14 February 2013

Southern Africa: Regional Exchanges Meet

OFFICIALS from various Sadc stock exchanges converge on Victoria Falls today for a two-day Committee of the Sadc Stock Exchanges meeting aimed at sharing information for the betterment of stock markets in the region.

The meeting is being hosted by the Zimbabwe Stock Exchange and is the first of three such meetings scheduled to be held by the committee in different regional countries this year.

ZSE operations executive Mr Martin Matanda last week said Finance Minister Tendai Biti would be the guest of honour at the regional stock exchanges meeting starting today.

"Zimbabwe Stock Exchange is hosting this regional stock exchange . . . CoSSE is a regional group of stock exchanges trying to help each other by talking about common issues and recommending solutions," Mr Matanda told Herald Business in an interview last week.

The meeting would be looking at capacity building, investor education, strategies to improve the markets visibility, markets developments and new products, harmonisation of listing requirements, application of new technology in improving areas of depositories and enhancing access to markets..

He said the ZSE would take the opportunity of the meeting to introduce Chengetedzai Depository Company to the committee, which is in the process of setting up the country's first ever paperless trading and securities settlement system in line with global trends.

The Victoria Falls meeting is being attended by stock exchange officials from Botswana, Lesotho, Malawi, Mauritius, Mozambique, Namibia, South Africa, Swaziland, Tanzania, Zambia and Zimbabwe.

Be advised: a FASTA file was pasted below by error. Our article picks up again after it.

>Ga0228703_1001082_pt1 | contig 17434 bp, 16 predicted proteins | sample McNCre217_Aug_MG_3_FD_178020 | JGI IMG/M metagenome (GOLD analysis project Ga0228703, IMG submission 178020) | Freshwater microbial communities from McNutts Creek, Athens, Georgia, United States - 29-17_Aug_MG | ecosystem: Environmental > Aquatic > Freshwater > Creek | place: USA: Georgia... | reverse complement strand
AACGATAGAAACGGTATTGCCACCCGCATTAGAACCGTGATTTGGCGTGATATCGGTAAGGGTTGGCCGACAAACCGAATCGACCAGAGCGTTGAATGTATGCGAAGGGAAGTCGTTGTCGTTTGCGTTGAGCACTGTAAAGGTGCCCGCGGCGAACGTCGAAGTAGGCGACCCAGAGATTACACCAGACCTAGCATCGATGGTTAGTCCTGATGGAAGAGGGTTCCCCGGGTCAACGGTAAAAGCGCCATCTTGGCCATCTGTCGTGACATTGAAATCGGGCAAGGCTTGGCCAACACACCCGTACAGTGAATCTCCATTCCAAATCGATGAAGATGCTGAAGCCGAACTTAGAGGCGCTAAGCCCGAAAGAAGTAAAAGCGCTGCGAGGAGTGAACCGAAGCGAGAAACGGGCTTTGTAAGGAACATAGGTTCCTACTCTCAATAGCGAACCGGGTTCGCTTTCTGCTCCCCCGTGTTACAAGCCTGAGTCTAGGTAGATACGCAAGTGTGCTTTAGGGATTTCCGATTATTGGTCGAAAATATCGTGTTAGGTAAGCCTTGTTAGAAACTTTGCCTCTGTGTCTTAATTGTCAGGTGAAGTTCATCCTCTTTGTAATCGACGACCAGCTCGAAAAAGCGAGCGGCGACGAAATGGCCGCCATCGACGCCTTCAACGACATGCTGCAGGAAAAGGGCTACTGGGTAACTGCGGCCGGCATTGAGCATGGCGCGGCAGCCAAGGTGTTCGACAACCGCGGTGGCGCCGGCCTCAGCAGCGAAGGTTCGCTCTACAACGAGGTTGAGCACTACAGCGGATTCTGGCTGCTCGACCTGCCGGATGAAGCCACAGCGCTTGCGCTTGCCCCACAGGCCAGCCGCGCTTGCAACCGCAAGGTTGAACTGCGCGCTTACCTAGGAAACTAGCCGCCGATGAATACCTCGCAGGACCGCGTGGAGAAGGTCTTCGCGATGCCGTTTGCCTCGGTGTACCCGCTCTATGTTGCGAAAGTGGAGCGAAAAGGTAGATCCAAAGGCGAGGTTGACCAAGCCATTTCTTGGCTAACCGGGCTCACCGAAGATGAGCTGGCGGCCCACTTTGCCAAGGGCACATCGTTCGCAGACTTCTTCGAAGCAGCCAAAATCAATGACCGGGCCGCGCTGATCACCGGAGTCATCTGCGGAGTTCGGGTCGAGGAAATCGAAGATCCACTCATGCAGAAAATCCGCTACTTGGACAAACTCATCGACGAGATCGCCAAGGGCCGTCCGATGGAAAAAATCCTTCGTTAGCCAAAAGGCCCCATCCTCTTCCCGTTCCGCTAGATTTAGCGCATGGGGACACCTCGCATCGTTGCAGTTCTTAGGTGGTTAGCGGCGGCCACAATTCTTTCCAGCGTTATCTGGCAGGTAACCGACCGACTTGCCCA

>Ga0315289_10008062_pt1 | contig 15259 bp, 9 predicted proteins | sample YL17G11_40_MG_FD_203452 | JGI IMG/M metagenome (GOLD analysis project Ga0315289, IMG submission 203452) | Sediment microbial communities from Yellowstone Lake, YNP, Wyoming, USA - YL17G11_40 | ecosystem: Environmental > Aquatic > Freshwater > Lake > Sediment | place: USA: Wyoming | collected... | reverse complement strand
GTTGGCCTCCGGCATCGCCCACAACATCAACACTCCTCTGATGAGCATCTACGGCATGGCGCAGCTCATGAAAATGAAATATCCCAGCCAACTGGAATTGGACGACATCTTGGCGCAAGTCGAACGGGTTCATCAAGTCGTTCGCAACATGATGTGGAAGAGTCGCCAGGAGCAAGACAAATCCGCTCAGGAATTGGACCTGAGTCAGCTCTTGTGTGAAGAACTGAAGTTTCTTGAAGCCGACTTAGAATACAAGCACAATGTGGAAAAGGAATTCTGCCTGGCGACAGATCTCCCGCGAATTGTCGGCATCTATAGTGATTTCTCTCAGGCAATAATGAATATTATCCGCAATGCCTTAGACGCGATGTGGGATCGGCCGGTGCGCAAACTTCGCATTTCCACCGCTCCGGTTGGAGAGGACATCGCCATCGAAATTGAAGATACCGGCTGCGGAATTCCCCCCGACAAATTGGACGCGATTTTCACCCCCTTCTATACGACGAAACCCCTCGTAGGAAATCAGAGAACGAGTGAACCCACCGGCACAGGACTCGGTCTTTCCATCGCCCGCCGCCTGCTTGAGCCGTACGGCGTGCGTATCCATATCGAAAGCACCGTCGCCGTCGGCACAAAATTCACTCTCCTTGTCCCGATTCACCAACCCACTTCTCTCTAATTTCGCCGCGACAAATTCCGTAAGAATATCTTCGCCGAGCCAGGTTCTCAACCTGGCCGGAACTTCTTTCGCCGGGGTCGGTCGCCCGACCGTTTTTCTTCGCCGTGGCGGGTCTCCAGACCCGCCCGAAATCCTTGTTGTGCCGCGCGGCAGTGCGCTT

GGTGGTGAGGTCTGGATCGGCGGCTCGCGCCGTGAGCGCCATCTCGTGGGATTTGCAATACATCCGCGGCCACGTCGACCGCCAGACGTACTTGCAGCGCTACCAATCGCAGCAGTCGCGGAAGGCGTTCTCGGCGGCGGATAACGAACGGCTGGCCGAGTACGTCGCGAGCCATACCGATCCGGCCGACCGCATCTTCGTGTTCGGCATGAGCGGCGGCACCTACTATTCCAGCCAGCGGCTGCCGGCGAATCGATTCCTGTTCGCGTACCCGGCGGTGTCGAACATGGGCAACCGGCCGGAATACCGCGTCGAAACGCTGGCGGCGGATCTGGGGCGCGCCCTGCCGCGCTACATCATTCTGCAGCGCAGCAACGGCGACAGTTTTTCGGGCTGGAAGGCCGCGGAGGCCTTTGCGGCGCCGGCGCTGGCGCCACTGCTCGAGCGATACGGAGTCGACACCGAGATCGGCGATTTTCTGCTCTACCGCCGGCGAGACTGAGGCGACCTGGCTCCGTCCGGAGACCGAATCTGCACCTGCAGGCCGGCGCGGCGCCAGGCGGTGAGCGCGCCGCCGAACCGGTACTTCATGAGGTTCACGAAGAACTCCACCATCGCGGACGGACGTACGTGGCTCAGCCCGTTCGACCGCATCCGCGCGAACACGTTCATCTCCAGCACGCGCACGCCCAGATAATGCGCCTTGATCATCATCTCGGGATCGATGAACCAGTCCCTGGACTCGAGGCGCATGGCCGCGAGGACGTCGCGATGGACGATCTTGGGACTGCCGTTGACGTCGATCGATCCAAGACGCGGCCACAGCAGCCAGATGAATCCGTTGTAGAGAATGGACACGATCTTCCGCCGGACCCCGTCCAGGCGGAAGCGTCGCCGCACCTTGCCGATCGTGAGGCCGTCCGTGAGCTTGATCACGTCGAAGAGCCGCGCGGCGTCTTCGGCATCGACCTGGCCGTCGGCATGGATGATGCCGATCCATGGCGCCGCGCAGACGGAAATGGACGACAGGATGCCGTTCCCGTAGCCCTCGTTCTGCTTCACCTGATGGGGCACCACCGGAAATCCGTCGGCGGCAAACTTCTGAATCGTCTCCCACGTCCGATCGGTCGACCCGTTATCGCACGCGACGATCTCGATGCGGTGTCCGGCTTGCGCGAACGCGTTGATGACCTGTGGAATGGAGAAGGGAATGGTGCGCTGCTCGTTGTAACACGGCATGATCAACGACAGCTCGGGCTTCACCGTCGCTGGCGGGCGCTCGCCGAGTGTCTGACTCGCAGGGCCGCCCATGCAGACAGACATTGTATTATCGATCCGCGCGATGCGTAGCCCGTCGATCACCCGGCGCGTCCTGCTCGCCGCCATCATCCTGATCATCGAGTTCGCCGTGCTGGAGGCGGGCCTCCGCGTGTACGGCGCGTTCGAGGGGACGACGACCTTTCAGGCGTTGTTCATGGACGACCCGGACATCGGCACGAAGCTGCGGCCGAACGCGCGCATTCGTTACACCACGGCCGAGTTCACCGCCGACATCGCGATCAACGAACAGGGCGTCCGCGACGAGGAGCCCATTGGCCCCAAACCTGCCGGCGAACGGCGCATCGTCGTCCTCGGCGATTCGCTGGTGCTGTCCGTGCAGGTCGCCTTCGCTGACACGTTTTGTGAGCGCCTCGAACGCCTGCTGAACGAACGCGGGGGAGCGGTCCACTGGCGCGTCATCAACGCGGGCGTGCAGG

Stockbrocking firms attending the meeting also have an opportunity to get an insight into regional trends. Committee of Sadc Stock Exchange meetings are held three times a year and the next such meeting would be in Mauritius.

Zimbabwe, said Mr Matanda, is hosting the regional event for the first time in more than a decade.

Zimbabwe, like many other regional stock exchanges, is in the process of modernising its trading systems and has set out to introduce a central securities depository (CSD).

The meeting would provide insights into how other regional stock exchanges have done it.

Apart from establishing a CSD, the ZSE is also in the process of demutualising the bourse to make it a private entity in which Government becomes the biggest shareholder as opposed to a membership-based entity run by stockbrokers.

Demutualisation is process of transforming a member-based society or club into a company that has shareholders and has a strong profit orientation.

Minister Biti last year said demutualisation was critical to prevent cartels of members from dictating the affairs of the bourse, which created credibility crises. Once the bourse lacks confidence it would struggle to attract investors.

As such, the CSD will improve liquidity, promote market integrity and transparency while minimising market manipulation, fraud and financial crime.

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